You know volatility is out of control when the index that measures volatility is itself setting new records for volatility.
In the second week of August, U.S. equity markets witnessed four consecutive days of 400-point swings, the first time that has happened in the stock exchange’s 115 year history.
Given that volatility, it’s no surprise that the Chicago Board Options Exchange Volatility Index (VIX) had its largest quarterly increase ever in the third quarter of 2011. The VIX has held above 30% for the past several months, its longest period above that level since the five-month period of October 2008 to March 2009.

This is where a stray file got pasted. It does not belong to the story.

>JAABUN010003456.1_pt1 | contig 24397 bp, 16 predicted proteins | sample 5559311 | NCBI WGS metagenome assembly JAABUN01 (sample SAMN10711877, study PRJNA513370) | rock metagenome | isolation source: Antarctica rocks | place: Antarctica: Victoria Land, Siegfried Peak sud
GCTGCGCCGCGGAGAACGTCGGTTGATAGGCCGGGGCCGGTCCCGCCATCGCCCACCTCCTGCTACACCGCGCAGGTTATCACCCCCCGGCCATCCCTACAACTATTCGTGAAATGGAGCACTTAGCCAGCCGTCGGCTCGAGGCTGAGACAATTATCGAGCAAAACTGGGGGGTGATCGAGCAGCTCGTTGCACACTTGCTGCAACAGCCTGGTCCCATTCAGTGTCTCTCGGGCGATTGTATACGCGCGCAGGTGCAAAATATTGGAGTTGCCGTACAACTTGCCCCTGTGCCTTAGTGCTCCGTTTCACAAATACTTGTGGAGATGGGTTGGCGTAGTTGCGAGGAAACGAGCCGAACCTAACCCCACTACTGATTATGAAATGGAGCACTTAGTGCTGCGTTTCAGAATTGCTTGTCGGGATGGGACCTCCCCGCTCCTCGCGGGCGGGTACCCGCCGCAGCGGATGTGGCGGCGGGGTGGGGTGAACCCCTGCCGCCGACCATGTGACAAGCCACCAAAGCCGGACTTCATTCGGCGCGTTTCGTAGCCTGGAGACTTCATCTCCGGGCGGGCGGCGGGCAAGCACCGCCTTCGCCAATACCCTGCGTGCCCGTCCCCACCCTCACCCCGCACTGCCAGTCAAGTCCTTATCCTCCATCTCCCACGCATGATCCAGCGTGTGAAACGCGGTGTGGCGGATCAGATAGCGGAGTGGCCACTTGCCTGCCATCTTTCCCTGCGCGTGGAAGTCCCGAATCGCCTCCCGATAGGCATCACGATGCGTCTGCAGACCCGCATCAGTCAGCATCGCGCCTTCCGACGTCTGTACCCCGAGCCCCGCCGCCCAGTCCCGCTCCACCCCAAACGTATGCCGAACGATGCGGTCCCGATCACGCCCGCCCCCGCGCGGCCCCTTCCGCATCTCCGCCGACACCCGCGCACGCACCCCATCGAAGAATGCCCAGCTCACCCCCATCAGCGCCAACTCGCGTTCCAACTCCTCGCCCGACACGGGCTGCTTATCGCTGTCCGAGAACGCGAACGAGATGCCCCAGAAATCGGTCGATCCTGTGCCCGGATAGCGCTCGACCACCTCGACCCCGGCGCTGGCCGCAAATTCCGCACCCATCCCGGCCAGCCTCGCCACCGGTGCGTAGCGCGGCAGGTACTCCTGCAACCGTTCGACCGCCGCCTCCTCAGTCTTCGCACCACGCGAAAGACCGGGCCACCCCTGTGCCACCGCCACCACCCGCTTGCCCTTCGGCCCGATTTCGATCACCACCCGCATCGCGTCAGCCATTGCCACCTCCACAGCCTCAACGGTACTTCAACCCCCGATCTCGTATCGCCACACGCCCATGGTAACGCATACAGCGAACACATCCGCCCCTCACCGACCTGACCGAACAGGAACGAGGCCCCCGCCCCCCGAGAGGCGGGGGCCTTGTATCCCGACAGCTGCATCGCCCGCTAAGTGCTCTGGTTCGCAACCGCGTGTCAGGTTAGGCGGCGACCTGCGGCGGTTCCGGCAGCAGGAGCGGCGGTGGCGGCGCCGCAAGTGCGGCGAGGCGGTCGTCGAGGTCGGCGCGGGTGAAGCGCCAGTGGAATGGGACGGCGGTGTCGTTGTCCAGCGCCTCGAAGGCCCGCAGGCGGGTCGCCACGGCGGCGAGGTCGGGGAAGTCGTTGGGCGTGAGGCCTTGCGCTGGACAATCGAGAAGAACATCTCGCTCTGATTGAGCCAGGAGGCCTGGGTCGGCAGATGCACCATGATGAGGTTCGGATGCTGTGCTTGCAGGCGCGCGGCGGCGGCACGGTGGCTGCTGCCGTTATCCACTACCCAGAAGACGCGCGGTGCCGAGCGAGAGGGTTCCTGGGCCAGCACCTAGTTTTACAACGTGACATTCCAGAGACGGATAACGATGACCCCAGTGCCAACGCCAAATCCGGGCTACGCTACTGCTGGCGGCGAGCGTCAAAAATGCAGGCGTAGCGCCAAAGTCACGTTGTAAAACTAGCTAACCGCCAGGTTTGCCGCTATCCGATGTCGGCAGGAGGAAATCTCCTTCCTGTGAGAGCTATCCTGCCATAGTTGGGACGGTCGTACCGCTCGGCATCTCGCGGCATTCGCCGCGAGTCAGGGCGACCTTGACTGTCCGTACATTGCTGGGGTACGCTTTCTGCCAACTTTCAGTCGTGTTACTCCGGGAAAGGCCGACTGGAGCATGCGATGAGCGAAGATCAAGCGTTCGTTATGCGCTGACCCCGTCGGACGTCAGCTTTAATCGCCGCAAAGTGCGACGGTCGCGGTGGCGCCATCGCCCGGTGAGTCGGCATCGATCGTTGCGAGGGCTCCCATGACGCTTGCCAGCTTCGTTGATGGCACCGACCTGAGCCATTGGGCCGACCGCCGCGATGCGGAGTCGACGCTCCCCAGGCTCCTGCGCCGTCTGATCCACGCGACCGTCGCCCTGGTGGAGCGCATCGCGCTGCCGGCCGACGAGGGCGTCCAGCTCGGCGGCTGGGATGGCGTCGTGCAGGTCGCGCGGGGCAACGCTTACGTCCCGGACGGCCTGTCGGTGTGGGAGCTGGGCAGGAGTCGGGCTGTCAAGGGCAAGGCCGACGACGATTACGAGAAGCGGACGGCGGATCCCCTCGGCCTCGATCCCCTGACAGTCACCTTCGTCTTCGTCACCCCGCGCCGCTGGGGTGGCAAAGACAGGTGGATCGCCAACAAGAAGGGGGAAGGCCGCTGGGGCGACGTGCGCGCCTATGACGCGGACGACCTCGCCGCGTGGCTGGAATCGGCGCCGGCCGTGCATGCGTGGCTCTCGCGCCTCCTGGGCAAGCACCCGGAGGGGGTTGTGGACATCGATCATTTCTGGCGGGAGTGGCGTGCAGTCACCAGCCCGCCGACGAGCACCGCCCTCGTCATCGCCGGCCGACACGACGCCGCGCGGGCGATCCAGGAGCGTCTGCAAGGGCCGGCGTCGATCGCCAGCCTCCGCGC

The VIX is a predictor of expected market volatility for the 30 days to come. Anytime the VIX exceeds 30%, you can expect the market to be volatile for a month afterward.
The VIX is not nearly as high as it was in October 2008, when it spiked up over 80%, but it’s even more volatile than it was three years ago.
On four days in October 2008 (eight between August and December 2008), the VIX registered one-day swings exceeding 6.5%, which had previously happened only twice since its inception in 1990. In fact, the VIX swings exceeded 20% on several days in 2008.
In August of this year, though, the VIX with one-day swings of 50%, 35.4% and 35.1%. And the volatility is expected to continue.